April 24, 2020
Pro Se Applicant Gets the Same Result as the Pros: Method of Fishing is Abstract
In In re Rudy, [2019-2301] (April 24, 2020), the Federal Circuit affirmed the PTAB decision that claims of U.S. patent application Serial No. 07/425,360 entitled “Eyeless, Knotless, Colorable and/or Translucent/Transparent Fishing Hooks with Associatable Apparatus and Methods,” were directed to ineligible subject matter for patenting under 35 U.S.C. § 101.
As claimed, the user observes the clarity of water to determine whether the water is “clear, stained, or muddy,” measures light transmittance at a depth in the water where a fishing hook is to be placed, and selects a colored or colorless fishing hook based on the clarity and light transmittance of the water, in accordance with a chart.
Mr. Rudy originally filed the ’360 application on October 21, 1989. It has undergone a lengthy prosecution since then, including numerous amendments and petitions, four Board appeals, and a previous trip to the Federal Circuit.
The Board’s reasoning and conclusion were fully in accord with the relevant case law. Applying the Supreme Court’s two-step Alice/Mayo framework, The Federal Circuit concluded, as the Board did, that the claim is directed to the abstract idea of selecting a fishing hook based on observed water conditions. The Federal Circuit said that the claims require nothing more than collecting information (water clarity and light transmittance) and analyzing that information (by applying the chart included in the claim), which collectively amount to the abstract idea of selecting a fishing hook based on the observed water conditions.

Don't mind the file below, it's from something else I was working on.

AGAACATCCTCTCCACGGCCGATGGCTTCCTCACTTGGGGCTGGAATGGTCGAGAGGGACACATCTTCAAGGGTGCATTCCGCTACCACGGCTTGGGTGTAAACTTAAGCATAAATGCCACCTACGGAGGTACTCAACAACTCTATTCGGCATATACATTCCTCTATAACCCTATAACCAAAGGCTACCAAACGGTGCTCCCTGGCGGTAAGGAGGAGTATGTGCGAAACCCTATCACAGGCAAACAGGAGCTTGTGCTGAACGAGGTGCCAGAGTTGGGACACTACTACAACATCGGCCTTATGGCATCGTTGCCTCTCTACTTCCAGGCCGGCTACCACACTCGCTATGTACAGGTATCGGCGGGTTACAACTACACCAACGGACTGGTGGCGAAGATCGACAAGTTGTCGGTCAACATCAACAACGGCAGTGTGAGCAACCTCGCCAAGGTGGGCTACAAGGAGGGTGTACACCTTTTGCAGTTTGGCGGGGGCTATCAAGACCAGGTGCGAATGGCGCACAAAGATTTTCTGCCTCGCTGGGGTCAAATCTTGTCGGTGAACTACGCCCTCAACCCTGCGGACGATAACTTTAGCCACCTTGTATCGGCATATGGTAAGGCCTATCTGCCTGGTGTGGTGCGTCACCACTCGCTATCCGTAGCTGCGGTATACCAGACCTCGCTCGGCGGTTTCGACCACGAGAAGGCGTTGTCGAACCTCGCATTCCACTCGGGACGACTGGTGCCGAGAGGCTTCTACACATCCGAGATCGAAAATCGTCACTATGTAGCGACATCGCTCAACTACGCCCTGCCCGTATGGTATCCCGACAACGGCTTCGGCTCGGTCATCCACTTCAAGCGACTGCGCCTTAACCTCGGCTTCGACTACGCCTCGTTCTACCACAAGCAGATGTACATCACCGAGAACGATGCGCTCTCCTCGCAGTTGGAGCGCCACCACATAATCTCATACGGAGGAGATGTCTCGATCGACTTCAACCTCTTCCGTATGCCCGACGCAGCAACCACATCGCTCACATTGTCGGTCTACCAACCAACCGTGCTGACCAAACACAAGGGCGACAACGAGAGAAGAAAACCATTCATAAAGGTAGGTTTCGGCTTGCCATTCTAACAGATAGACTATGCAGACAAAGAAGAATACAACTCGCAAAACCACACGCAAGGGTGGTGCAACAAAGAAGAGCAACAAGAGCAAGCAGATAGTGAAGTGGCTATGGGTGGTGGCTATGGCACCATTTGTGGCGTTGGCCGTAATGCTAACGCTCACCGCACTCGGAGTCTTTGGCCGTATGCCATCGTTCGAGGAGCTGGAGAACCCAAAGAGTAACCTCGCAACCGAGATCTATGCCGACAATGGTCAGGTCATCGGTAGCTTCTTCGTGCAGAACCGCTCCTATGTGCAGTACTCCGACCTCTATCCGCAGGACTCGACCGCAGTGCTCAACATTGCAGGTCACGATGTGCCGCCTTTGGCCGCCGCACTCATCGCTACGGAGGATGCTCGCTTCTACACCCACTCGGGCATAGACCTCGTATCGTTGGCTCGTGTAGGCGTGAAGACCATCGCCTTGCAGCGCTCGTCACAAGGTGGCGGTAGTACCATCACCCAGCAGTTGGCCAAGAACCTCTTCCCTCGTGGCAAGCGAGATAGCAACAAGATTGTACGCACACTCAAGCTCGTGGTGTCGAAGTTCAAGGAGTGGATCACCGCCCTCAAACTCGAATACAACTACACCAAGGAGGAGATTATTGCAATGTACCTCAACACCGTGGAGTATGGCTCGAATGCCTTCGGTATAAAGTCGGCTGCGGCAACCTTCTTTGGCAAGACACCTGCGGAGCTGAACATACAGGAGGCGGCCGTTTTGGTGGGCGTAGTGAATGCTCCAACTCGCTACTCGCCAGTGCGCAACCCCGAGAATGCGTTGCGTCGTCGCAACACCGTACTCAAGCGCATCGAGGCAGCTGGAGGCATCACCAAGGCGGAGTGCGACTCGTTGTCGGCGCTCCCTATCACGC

Mr. Rudy’s argument that fishing was a practical technological field was irrelevant to the fact that the claims at issue were ineligible. While Mr. Rudy further argued that determining the light transmittance with accuracy could not be done mentally, the Federal Circuit found that the plain language of the claims encompasses mental determination. The Federal Circuit also rejected Mr. Rudy’s attempt to invoke the machine or transformation test, finding that the claims do not actually recite or require the purported transformation that Mr. Rudy relies upon.
Turning to step two of the Alice/Mayo inquiry, the Federal Circuit said the three elements of the claim (observing water clarity, measuring light transmittance, and selecting the color of the hook to be used) are each themselves abstract, being mental processes akin to data collection or analysis. Considered as an ordered combination, these three steps merely repeat the abstract idea of selecting a fishing hook based on observed water conditions. The Federal Circuit said that the transformation of an abstract idea into a patent-eligible claim requires more than simply stating the abstract idea while adding the words “apply it.”
The Federal Circuit concluded that the claims were directed to ineligible subject matter.